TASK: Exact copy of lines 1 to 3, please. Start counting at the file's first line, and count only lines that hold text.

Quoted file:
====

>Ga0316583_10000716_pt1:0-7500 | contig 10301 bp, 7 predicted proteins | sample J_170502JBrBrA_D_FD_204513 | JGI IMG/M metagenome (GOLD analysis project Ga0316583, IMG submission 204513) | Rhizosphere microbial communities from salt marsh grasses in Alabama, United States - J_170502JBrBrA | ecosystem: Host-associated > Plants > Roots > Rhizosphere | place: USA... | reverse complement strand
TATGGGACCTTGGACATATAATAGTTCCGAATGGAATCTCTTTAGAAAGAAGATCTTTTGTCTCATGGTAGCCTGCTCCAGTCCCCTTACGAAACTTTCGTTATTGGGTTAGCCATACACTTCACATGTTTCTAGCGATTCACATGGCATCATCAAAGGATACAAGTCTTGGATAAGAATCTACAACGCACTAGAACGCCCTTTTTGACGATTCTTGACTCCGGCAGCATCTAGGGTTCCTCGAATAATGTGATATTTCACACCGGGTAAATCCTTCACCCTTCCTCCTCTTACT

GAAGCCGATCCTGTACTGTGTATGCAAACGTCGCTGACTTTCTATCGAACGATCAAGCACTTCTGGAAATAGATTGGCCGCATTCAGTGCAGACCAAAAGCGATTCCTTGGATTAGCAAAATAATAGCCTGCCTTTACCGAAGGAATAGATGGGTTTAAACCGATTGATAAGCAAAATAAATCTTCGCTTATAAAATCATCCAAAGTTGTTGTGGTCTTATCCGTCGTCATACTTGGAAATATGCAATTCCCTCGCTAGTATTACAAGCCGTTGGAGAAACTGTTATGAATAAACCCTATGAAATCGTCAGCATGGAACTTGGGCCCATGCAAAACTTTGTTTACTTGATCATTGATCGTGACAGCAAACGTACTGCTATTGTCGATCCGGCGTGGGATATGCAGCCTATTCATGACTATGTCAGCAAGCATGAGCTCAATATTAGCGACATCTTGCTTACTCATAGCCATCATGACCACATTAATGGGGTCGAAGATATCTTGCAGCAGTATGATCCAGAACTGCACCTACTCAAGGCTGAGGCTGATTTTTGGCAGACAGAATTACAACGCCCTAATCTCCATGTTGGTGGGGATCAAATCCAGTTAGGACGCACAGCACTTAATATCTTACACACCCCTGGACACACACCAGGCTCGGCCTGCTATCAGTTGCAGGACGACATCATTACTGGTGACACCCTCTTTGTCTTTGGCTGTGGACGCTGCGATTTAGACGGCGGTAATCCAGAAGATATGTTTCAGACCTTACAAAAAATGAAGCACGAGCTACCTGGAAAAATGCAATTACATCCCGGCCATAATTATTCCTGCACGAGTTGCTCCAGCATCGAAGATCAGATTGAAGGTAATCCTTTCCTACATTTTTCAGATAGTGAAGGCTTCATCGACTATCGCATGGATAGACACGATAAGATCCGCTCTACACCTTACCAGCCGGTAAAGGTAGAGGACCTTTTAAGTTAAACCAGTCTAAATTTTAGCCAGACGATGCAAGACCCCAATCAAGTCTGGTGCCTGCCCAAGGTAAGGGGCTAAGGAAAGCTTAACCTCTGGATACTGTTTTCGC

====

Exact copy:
>Ga0316583_10000716_pt1:0-7500 | contig 10301 bp, 7 predicted proteins | sample J_170502JBrBrA_D_FD_204513 | JGI IMG/M metagenome (GOLD analysis project Ga0316583, IMG submission 204513) | Rhizosphere microbial communities from salt marsh grasses in Alabama, United States - J_170502JBrBrA | ecosystem: Host-associated > Plants > Roots > Rhizosphere | place: USA... | reverse complement strand
TATGGGACCTTGGACATATAATAGTTCCGAATGGAATCTCTTTAGAAAGAAGATCTTTTGTCTCATGGTAGCCTGCTCCAGTCCCCTTACGAAACTTTCGTTATTGGGTTAGCCATACACTTCACATGTTTCTAGCGATTCACATGGCATCATCAAAGGATACAAGTCTTGGATAAGAATCTACAACGCACTAGAACGCCCTTTTTGACGATTCTTGACTCCGGCAGCATCTAGGGTTCCTCGAATAATGTGATATTTCACACCGGGTAAATCCTTCACCCTTCCTCCTCTTACT

GAAGCCGATCCTGTACTGTGTATGCAAACGTCGCTGACTTTCTATCGAACGATCAAGCACTTCTGGAAATAGATTGGCCGCATTCAGTGCAGACCAAAAGCGATTCCTTGGATTAGCAAAATAATAGCCTGCCTTTACCGAAGGAATAGATGGGTTTAAACCGATTGATAAGCAAAATAAATCTTCGCTTATAAAATCATCCAAAGTTGTTGTGGTCTTATCCGTCGTCATACTTGGAAATATGCAATTCCCTCGCTAGTATTACAAGCCGTTGGAGAAACTGTTATGAATAAACCCTATGAAATCGTCAGCATGGAACTTGGGCCCATGCAAAACTTTGTTTACTTGATCATTGATCGTGACAGCAAACGTACTGCTATTGTCGATCCGGCGTGGGATATGCAGCCTATTCATGACTATGTCAGCAAGCATGAGCTCAATATTAGCGACATCTTGCTTACTCATAGCCATCATGACCACATTAATGGGGTCGAAGATATCTTGCAGCAGTATGATCCAGAACTGCACCTACTCAAGGCTGAGGCTGATTTTTGGCAGACAGAATTACAACGCCCTAATCTCCATGTTGGTGGGGATCAAATCCAGTTAGGACGCACAGCACTTAATATCTTACACACCCCTGGACACACACCAGGCTCGGCCTGCTATCAGTTGCAGGACGACATCATTACTGGTGACACCCTCTTTGTCTTTGGCTGTGGACGCTGCGATTTAGACGGCGGTAATCCAGAAGATATGTTTCAGACCTTACAAAAAATGAAGCACGAGCTACCTGGAAAAATGCAATTACATCCCGGCCATAATTATTCCTGCACGAGTTGCTCCAGCATCGAAGATCAGATTGAAGGTAATCCTTTCCTACATTTTTCAGATAGTGAAGGCTTCATCGACTATCGCATGGATAGACACGATAAGATCCGCTCTACACCTTACCAGCCGGTAAAGGTAGAGGACCTTTTAAGTTAAACCAGTCTAAATTTTAGCCAGACGATGCAAGACCCCAATCAAGTCTGGTGCCTGCCCAAGGTAAGGGGCTAAGGAAAGCTTAACCTCTGGATACTGTTTTCGC